|M.Sc Student||Shalev Shai|
|Subject||Stormwater Management in an Urban Neighborhood Following|
Water Sensitive Planning principles: Comparison
of Alternatives in Givat Zemer on
|Department||Department of Civil and Environmental Engineering||Supervisors||Professor Emeritus Uri Shamir|
|Professor Emeritus Naomi Carmon|
|Full Thesis text - in Hebrew|
Development and construction in previously undeveloped spaces increase the volume and discharge of runoff, reduce percolation into the groundwater, increase flooding and damage downstream, and affect the flow in streams. The objective of this investigation has been to examine and evaluate Water Sensitive Planning practices that can mitigate some of these negative effects, in the planned Givat Zemer neighborhood on Mount Carmel in Haifa.
Four alternative development plans were compared: (1) the original plan by the Haifa Municipality; (1A) the same plan with the addition of BMPs - land cover changes that increase infiltration in the basin and structures that reduce discharge at its outlet; (2) our proposed alternative plan, based on a different spatial arrangement of the same land uses, where those with high runoff producing potential were placed at the top of the basin and the more permeable ones further downstream, such that runoff generated by the impervious areas upstream has a chance of being infiltrated downstream, and changing the street pattern to increase the runoff flow path and thus reduce peak discharges; (2A) the same plan with the addition of the same BMPs as in 1A. Storm runoff volumes were calculated with a Distributed SCS model (DSCS), developed in this study, which is an improvement of the well-known and accepted SCS model; DSCS takes into consideration the location of the different land uses in the basin and their relative position in the runoff flow pattern. Peak discharge was calculated by the Rational Formula. The analysis was carried out for different rain storm thicknesses and for a population of storms measured over a period of three years. The conclusions are:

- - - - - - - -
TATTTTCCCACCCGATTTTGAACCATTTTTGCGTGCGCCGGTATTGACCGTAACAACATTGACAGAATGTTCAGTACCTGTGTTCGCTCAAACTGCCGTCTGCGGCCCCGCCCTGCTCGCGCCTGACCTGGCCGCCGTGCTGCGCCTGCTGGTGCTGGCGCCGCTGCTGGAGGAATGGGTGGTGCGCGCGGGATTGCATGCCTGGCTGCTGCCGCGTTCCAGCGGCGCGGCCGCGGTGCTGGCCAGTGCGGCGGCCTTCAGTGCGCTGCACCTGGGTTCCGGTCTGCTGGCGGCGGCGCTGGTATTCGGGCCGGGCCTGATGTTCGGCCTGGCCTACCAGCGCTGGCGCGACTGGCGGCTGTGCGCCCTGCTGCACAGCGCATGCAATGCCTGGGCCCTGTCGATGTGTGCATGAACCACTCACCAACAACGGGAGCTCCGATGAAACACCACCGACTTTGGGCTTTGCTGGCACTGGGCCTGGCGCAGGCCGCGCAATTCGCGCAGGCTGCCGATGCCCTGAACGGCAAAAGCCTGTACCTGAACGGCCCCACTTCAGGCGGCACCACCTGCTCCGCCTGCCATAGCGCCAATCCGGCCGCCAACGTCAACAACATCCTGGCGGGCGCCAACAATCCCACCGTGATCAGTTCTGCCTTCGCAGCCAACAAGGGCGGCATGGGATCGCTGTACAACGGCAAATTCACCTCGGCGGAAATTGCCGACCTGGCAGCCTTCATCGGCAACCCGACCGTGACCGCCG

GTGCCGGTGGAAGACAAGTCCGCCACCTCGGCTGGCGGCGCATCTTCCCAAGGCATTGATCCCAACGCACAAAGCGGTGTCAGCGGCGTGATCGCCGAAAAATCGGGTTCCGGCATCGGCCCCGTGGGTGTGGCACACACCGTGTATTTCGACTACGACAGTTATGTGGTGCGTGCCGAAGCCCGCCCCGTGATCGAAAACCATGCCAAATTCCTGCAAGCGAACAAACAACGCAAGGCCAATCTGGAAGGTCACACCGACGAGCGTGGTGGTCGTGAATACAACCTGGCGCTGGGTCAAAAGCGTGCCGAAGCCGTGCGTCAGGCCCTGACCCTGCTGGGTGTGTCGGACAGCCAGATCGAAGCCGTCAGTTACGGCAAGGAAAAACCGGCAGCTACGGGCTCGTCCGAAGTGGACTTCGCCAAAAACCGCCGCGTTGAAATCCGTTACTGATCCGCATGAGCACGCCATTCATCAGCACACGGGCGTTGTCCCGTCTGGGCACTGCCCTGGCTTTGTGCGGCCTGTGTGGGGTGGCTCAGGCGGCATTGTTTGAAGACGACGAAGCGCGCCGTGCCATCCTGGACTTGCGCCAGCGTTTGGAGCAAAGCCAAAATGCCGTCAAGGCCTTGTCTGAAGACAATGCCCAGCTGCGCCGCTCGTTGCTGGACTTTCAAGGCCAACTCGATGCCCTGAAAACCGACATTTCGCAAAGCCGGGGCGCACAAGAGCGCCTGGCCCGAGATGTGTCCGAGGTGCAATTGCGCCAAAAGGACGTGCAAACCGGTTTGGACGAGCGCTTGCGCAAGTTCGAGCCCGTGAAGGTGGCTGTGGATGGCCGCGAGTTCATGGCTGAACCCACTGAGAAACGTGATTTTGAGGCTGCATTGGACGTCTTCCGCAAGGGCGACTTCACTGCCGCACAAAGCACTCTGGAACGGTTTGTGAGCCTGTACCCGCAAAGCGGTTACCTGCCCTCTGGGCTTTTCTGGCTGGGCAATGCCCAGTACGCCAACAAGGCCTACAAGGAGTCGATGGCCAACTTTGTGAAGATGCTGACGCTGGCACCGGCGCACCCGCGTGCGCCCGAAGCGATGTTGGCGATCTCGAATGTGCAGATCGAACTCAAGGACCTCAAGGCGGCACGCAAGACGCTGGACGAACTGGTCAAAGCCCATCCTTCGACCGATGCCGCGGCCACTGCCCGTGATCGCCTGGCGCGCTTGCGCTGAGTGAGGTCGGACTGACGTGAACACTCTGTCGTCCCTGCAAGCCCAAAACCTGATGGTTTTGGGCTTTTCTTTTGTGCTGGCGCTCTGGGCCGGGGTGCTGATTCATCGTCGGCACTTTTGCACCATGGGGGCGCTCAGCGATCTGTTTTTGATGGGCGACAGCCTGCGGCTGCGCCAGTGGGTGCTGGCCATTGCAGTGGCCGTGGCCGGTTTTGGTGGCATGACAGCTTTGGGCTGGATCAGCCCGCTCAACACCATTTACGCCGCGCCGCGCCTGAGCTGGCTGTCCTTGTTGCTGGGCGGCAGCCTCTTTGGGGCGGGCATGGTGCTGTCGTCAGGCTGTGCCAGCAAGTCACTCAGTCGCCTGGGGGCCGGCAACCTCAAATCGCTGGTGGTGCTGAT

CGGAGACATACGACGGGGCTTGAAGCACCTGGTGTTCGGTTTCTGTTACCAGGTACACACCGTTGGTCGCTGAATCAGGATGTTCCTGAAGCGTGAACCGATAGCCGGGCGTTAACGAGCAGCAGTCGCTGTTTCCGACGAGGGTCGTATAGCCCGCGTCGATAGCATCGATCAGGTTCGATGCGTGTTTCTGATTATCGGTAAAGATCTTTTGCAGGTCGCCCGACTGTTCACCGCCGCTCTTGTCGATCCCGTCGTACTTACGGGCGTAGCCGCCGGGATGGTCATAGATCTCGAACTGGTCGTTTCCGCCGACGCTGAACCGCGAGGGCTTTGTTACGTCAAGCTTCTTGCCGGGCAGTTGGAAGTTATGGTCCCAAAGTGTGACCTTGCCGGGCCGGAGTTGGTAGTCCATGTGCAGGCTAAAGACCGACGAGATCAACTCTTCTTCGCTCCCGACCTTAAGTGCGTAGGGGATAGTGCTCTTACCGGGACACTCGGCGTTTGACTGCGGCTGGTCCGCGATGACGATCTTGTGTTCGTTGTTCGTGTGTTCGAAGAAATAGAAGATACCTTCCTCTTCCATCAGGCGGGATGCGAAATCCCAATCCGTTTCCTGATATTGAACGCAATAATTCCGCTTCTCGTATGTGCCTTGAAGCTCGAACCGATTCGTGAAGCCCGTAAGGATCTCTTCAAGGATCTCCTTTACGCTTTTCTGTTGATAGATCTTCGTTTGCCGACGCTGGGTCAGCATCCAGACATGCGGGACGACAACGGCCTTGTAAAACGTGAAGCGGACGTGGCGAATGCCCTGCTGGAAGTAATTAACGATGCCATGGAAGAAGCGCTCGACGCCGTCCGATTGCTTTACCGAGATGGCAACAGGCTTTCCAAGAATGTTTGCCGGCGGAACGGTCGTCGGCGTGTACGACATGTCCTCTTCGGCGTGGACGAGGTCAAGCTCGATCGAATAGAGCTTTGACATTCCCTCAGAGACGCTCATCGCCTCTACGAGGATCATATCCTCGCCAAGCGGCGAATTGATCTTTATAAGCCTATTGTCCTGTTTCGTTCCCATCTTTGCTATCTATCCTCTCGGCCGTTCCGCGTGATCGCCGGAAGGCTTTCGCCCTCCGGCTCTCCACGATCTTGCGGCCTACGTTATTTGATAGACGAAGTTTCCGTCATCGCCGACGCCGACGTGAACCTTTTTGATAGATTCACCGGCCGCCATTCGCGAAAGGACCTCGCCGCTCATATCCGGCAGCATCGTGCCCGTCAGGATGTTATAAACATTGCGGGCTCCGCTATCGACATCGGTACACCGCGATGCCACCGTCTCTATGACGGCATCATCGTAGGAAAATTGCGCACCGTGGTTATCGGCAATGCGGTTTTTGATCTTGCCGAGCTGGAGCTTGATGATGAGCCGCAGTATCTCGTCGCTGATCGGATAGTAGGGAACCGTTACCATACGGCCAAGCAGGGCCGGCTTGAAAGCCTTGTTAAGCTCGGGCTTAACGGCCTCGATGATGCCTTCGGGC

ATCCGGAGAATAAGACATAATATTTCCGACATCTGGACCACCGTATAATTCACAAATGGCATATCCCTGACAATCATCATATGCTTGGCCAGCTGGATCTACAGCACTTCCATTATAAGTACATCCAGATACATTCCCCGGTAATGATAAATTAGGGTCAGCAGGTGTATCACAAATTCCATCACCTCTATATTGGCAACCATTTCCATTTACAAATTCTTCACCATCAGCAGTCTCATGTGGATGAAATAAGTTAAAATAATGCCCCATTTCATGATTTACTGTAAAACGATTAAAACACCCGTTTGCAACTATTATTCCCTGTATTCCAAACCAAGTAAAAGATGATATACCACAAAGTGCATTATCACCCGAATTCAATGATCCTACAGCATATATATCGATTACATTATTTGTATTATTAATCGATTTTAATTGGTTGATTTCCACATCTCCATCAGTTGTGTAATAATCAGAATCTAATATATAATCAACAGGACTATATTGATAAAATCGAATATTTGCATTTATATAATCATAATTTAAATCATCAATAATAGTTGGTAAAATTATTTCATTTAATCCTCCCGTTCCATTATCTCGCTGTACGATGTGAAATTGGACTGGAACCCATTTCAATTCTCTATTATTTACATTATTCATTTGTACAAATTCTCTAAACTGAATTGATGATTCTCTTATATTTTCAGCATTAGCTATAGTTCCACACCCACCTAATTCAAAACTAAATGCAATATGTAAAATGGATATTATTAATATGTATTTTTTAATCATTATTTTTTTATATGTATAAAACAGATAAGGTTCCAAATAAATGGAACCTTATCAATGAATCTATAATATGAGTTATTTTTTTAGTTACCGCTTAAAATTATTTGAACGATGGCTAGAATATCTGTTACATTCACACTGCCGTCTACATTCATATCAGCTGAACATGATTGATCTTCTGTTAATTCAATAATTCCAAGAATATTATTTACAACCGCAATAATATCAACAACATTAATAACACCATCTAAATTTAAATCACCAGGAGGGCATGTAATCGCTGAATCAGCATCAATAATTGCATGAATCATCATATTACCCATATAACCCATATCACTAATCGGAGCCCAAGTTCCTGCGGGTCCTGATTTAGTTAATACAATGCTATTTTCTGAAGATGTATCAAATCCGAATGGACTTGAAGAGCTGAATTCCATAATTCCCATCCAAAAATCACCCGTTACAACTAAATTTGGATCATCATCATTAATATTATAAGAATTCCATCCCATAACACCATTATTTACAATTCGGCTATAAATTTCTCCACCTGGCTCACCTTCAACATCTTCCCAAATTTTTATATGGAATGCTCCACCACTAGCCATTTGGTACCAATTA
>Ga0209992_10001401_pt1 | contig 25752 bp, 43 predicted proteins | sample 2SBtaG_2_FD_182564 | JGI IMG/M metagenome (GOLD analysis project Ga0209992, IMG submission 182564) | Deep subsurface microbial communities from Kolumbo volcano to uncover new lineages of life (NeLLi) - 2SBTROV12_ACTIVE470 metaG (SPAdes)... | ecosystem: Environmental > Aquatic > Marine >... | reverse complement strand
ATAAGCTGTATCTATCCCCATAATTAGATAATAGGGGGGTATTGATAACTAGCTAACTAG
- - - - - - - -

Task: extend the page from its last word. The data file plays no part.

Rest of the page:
? Planning based on concentrating the permeable areas at the bottom of the developed area is more effective and produces less runoff volume than the one based on increasing the infiltration capacity of the different land uses. This layout results in a reduction of the annual runoff volume to 20%-50% of the volume generated by alternative 1, while alternative 1A reduces the volume to 60% of that in alternative 1.
? A combination of rearranging land uses and adding BMPs can reduce the peak discharges exiting the neighborhood to their pre-development values.
Recommendations were drawn regarding the benefit of using the DSCS, the need to improve data collection and analysis on rainfall and soils, and especially the imperative to test the performance of BMPs in pilot projects.